"There has been an outpouring of local business people that have come and said, 'Thank you for coming to the neighborhood, this is exactly what we need,'" says Boyles. "We have met so many people that didn't know about us on East Fulton."

Rebel Reclaimed is open Tuesday thru Friday from 10 a.m. to 6 p.m. and on Saturdays from 10 a.m. to 5 p.m.

John Wiegand is an intern at Rapid Growth Media
Photography by John Wiegand

Grand Haven sweets boutique offers scrumptious handmade chocolates with a healthier twist

Like many things that are decadent and alluring, the debate rages on about the health benefits, or lack thereof, of chocolate. But Grand Haven chocolatier Chocolates by Grimaldi has tipped the scales in favor of downhome goodness by making its handmade sweets preservative-free, with no artificial ingredients and just enough wax to make the chocolate behave.

The 2,500-square-foot shop in a former roller rink at 219 7th St. was pretty sparsely filled when the chocolate production began in 2012, says owner Molli Laham. Now the display floor has chocolates galore and a bar for enjoying the luscious house-made drinking chocolate and homemade marshmallows.

And while the hand-mixed, hand-rolled, hand-dipped customer favorites are the gourmet truffles and caramels, the shop's chocolate-covered potato chips are also in demand.

"We make our Chips 'N Chocolate using Better Made chips made in the Detroit area," Laham says, adding that she uses as many Michigan products as she can. "We tried several different chips, but they had too much grease. Better Made had the least amount of grease and the right amount of salt. The chips go through the enrober (to coat them equally on all sides), then 20 feet of cooling tunnels, so the chocolate and the chips stay crispy."

Valentine's Day specialties abound! The orange-cranberry truffle infuses the flavors of orange zest and fresh cranberries into the truffle cream. The Bailey's truffles and the Amaretto truffles feature the popular liqueur flavors without the alcohol. And for lovers of dark chocolate, there's Grimaldi's Dark Dark Chocolate.

Chocolate "lips" lollipops, chocolate-dipped strawberries, seafoam, and chocolate-covered cookies are just a few of the other offerings.

Laham has her eye set on opening a shop in Grand Rapids, perhaps one in Traverse City, and offering chocolate making classes, but doesn't have any timelines set for those expansions.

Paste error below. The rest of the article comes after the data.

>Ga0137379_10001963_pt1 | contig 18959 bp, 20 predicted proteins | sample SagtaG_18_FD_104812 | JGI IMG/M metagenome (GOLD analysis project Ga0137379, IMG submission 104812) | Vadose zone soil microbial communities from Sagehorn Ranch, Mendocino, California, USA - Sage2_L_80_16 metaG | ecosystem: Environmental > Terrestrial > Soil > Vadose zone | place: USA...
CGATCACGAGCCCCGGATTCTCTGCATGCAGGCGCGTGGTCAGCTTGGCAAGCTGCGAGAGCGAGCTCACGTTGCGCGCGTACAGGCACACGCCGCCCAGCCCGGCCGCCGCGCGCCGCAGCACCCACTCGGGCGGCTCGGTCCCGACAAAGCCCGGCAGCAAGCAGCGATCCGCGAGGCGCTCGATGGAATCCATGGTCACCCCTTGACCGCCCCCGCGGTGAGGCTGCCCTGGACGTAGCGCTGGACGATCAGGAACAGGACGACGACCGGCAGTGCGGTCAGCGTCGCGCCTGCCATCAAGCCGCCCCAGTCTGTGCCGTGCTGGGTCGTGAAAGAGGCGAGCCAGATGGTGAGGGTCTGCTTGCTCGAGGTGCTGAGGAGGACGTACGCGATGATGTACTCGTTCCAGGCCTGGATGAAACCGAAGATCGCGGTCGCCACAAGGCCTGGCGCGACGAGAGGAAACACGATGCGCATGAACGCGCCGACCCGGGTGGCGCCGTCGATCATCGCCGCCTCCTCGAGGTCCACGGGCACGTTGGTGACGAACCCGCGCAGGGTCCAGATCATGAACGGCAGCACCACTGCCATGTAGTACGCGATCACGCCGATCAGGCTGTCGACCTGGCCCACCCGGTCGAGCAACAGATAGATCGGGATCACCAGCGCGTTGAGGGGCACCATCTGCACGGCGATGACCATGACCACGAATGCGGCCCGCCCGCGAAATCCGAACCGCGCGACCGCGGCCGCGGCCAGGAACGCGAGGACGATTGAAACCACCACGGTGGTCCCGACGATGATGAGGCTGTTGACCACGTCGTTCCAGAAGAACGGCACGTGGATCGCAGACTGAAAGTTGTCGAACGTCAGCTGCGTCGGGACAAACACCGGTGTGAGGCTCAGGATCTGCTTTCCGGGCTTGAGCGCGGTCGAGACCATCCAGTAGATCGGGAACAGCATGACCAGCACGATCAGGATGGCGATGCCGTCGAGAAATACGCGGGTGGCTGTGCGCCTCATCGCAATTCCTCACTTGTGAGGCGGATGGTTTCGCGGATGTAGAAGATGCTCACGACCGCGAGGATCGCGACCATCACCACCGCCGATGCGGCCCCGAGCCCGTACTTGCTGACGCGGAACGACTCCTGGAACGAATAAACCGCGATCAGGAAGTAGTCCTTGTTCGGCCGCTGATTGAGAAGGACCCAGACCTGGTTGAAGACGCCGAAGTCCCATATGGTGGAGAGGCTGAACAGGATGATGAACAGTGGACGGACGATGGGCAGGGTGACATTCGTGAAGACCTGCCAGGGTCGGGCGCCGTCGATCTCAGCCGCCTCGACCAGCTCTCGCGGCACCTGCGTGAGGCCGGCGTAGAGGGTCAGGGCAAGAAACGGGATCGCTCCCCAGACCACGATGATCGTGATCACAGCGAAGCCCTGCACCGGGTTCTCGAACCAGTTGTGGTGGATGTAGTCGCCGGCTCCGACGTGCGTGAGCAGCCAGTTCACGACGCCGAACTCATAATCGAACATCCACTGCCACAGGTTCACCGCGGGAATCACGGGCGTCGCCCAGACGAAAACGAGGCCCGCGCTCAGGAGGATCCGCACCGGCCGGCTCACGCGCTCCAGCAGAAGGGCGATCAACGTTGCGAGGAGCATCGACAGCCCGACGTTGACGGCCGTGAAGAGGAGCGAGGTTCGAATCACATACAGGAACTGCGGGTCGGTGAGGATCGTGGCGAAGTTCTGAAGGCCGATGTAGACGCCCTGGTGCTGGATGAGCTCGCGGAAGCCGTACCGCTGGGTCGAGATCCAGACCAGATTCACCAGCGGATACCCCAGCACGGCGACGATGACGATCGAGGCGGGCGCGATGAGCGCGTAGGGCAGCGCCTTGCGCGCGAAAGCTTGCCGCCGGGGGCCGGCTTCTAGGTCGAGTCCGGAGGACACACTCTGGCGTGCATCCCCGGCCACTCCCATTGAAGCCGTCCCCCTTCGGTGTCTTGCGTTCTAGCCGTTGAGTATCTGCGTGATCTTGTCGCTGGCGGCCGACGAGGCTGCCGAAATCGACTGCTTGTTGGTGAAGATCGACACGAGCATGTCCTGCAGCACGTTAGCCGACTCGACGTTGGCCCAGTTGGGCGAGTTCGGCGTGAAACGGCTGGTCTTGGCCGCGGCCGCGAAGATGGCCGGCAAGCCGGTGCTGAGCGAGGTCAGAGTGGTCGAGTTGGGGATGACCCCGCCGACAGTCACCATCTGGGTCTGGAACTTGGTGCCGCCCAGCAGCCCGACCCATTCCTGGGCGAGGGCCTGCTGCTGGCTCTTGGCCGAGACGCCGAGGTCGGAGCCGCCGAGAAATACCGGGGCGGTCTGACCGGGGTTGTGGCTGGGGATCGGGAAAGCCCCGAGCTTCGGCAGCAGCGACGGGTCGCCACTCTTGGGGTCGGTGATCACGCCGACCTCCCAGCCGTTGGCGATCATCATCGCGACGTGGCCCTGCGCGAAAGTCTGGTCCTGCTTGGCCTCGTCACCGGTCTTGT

In the meantime, she's grown her product line with a new focus on online sales, and says that side of the business is growing steadily.

Regular hours: 9 a.m. to 6 p.m., Mon. - Fri., 10 a.m. to 5 p.m., Sat.
Valentine's hours: Feb. 13 and 14, 8 a.m. to 8 p.m.

Writer: Deborah Johnson Wood, Development News Editor
Images courtesy of Chocolates by Grimaldi

Grand Rapids kids have transportation to Boys & Girls Clubs' after-school thanks to new partnership

A new partnership between the Boys & Girls Clubs of Grand Rapids Youth Commonwealth (BGC-GR), Grand Rapids Public Schools, and Dean Transportation makes it possible for more Grand Rapids kids to participate in the BGC-GR's after-school activities.

Kids from three GRPS elementary schools -- Stocking Elementary, Martin Luther King, Jr. Leadership Academy, and Dickinson Academy-- are now able to board a bus at school to go to a BGC-GR location within one mile of the school, participate in activities, and then take a bus to within two blocks of their homes.

The BGC-GR provides school-aged children after-school homework help, art and music programs, physical activities, and connects them with mentors in the community to provide them opportunities for success. Children ages 12 and under attend from 3 p.m. to 7 p.m. Monday through Friday; older kids can stay at the centers until 9 p.m. Buses delivering them home follow established GRPS routes to drop-off locations near their homes.

"The problem is that kids can't get to our programming and GRPS is only able to fulfill 20 percent of its need for after-school programming," says BGC-GR Executive Director Rick Huisman. "If kids have to walk to us, there are streets that kids don't want to walk down for many different reasons. So we said, let's find a solution and get the kids to us."

The three BGC-GR locations are located on the southeast and west sides of Grand Rapids.

The cost of both the after-school program and the summer program (from 9:30 a.m. to 5 p.m. weekdays during summer months) is just $5 per year, per child.

In 2013, GBC-GR served 2,675 children. Huisman hopes the new transportation options will bring another 30 to 50 children into the program.

"I think that we are all in this together," Huisman says. "I think that this can help Grand Rapids by providing multiple opportunities for success for our kids, and who doesn't want to do everything they can to make that work?"

Writer: Deborah Johnson Wood, Development News Editor

Grand opening set for Wealthy Street Bakery's $1.8M sister, Hall Street Bakery

To say that the people behind the successful Wealthy Street Bakery have made a significant investment in the corner of Hall St. SE and Fuller Avenue SE is an understatement. David and Melissa LaGrand and Jim and Barb McClurg have invested a whopping $1.5 to $1.8 million in what was a dying business district with a defunct building that was "raining inside when we got it," says David LaGrand.